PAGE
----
The emptiness of the house saddened me as I felt her absence, the zinnia's and marigolds she'd planted in the cast iron pot in the iron circle still blooming, despite the shading of the maple tree now. I miss her, and need to go visit her in the nursing home where she's probably going to spend the rest of her life. It makes me tear up when I think of it now. I park the van and get out and walk over to her Adirondack chairs and sit in one of them and look out across the way, towards those incredible mountain and the lake teasing at the bottom, and thank her for her kindness and hospitality and notice that all her blue flags are ramrod straight and in full bloom, with plenty of buds yet to go. The other patch of them along the side of the asphalt of our dead end road is still blooming from decades past that her grandmother grew, and mingled in with them, wild white daisies.
I sit and listen to the "tweedle tweedle tweedle" of some songbird that has made himself very vocally known here lately. He sings his song every early morning, and these gloomy overcast days. He then sings his "tweedle tweedle tweedle" in the early dusk hours before falling quiet, and as I listen to him and all the other birds, I rise and start back to my van parked at the pink Acacia trees that bloomed weeks ago and wowed me that Mary missed....and notice that the huge miscanthus ribbon grass returned for her off the driveway near a small boulder where she dumped it last year. She and I were going to check on it this year and divide it for me to have a small piece of.
Near this strange grass that is growing new shoots along the "dead" stems that she never got around to cutting back before her strokes and hospitalization, her clumps of irises are almost done, the old fashioned one with the dark purple falls and white standards still blooming, their heavy grape Nehi scent obvious in the still air, and I walked around the huge brush pile her yard man had not done anything with yet and noticed the brilliant glow of Dames. She has some from mine I gave her last year. And Money plants still blooming! And a bit further below the driveway that leads to my house and drops to the pasture below, a wild white rose that is loaded with buds about to burst. I have to check again to make sure it's not blackberry. Nope, it's the wild rose. And it's about to explode into flowers.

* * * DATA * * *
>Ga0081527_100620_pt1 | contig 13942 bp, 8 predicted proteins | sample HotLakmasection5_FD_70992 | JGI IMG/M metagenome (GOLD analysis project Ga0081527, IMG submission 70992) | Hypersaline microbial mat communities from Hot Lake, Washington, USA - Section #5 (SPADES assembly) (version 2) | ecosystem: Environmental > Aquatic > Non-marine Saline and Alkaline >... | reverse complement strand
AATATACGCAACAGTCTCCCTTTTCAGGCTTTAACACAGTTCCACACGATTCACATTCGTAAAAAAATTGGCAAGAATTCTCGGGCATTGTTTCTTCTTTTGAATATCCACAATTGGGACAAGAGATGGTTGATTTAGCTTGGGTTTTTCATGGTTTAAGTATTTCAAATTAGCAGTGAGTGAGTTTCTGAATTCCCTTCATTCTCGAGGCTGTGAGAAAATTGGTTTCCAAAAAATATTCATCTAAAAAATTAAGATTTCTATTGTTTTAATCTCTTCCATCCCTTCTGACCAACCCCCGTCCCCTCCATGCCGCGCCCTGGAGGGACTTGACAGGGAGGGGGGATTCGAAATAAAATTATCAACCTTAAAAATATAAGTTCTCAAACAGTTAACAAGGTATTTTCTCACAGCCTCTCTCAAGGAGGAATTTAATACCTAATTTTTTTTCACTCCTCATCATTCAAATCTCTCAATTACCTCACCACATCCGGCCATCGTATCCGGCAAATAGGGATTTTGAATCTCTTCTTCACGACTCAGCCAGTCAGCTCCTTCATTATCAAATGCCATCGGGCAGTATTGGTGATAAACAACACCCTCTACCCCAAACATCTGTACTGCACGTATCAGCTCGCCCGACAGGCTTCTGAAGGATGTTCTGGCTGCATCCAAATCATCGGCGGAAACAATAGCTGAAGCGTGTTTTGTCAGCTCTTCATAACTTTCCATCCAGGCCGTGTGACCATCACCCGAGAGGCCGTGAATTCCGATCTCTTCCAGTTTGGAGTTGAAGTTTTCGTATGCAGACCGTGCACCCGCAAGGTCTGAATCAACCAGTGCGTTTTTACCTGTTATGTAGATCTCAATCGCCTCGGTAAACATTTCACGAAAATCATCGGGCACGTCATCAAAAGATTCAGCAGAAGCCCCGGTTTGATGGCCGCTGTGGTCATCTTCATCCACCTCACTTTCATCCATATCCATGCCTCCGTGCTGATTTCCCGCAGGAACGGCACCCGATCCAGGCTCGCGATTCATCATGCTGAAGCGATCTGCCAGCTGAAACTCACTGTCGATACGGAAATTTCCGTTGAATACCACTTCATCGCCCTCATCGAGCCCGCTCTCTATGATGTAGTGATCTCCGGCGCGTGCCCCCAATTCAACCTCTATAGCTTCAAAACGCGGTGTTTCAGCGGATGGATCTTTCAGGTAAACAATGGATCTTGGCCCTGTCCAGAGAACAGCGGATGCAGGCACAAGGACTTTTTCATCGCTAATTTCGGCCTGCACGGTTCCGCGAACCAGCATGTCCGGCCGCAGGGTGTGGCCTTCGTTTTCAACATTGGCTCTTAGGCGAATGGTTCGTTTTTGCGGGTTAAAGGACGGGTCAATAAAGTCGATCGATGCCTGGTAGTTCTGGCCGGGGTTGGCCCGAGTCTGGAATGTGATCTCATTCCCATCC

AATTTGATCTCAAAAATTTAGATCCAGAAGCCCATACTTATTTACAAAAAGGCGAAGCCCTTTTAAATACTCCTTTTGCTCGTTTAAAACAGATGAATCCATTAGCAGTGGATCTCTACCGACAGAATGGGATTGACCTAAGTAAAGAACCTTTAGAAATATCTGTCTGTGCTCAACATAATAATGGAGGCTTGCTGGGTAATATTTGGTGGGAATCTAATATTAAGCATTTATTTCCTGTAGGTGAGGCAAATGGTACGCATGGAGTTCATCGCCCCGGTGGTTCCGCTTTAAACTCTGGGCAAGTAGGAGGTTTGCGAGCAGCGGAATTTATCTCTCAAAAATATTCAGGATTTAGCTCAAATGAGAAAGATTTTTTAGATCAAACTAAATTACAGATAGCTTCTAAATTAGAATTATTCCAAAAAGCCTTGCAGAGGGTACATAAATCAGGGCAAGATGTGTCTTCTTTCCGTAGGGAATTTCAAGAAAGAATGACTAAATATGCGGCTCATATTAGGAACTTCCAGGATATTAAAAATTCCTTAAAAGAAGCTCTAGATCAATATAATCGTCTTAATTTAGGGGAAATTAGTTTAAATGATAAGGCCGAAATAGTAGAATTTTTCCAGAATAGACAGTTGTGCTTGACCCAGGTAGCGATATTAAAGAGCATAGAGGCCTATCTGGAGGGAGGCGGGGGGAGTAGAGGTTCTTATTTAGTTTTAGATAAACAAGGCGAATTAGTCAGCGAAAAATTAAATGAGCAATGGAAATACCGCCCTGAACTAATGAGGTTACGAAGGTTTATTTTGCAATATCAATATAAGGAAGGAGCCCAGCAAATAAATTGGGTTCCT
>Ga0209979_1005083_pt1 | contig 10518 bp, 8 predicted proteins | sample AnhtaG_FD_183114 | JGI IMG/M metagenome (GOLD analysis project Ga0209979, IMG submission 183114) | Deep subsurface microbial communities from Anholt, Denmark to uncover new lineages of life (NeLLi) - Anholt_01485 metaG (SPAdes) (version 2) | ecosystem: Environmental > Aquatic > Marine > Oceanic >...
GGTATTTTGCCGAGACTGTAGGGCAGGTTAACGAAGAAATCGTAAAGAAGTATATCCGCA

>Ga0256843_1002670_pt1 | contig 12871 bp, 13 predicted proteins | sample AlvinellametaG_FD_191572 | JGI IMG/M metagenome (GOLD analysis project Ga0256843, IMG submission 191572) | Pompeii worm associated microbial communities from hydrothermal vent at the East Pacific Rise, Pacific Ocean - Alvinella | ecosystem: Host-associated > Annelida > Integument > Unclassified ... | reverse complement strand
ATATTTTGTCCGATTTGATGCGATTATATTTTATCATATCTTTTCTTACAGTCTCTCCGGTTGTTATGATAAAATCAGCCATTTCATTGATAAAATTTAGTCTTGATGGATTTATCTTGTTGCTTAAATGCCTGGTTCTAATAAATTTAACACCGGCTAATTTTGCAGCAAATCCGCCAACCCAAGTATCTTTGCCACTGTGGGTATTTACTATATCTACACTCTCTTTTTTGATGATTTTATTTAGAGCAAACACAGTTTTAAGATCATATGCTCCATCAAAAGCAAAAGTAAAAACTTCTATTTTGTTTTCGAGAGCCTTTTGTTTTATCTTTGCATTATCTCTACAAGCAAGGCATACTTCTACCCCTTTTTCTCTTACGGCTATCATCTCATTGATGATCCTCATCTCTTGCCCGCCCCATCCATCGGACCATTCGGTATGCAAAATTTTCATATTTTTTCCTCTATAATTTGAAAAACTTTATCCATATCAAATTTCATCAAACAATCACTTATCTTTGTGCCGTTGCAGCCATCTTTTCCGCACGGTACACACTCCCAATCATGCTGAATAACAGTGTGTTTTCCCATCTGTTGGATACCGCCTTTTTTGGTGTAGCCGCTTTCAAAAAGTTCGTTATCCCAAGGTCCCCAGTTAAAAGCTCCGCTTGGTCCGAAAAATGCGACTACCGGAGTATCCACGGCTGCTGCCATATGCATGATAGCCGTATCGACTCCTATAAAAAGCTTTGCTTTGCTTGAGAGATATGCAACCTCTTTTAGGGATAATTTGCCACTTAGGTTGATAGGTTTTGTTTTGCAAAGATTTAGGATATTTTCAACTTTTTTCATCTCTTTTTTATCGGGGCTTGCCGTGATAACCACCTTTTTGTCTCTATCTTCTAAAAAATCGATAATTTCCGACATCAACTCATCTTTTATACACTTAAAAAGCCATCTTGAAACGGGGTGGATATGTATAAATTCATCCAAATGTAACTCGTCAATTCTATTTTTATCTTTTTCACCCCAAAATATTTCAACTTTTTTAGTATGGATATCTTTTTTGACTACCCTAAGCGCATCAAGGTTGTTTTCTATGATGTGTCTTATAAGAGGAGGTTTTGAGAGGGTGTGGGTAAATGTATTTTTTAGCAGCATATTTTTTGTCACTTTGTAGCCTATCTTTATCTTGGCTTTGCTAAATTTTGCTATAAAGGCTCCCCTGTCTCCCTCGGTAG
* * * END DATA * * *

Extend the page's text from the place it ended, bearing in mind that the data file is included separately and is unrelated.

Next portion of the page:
My fluffy tailless cat, Piquito spots me standing in the driveway next to the van and he runs like a rabbit down the driveway in anticipation. He does this whenever I leave. He seems to have taken up the gauntlet of waiting for us to return and hangs out at Mary's house, skulking around, catching whatever suits his fancy. He's done this since discovering that Whacky Dew no longer lives with Miz Mary. How would he know that the great Calico cat that used to belong to me is now buried in my woods in a large cedar stump? Whacky long had left my house to live with Mary before he joined the cat family.
I laugh at his rabbit like running, his seriously fluffy orange red puff ball body tearing down the driveway, and darting thru the bursting foliage of the Zebra grasses and Vinca that is swelling to disturbing proportions. I climb into the van and go down the remainder of the driveway, thru the gates and my eyes are filled with images of everything..............I'll fill you in tomorrow <gbseg>....the sounds of Sméagol yodeling and barking his excitement that "MAMA'S HOME!!!!!!!!!!!!!!!!!" cuts thru the closed door and I hear the creaking of the cat door in the living room window as first he and then Sugar pokes their head thru to see and smell and voice their excitement and aggravation that I LEFT them!! I will be assaulted by delirious dawgs happy and jumping and acting all foolish that I am finally home. Smeag will hit me with that curled night stick of his, Sugar will rise on her back legs to put her front paws on either side of my hips and "hug" me and as I bend to greet her, she'll ease up and nip my earlobes in her anxiety that I left her behind.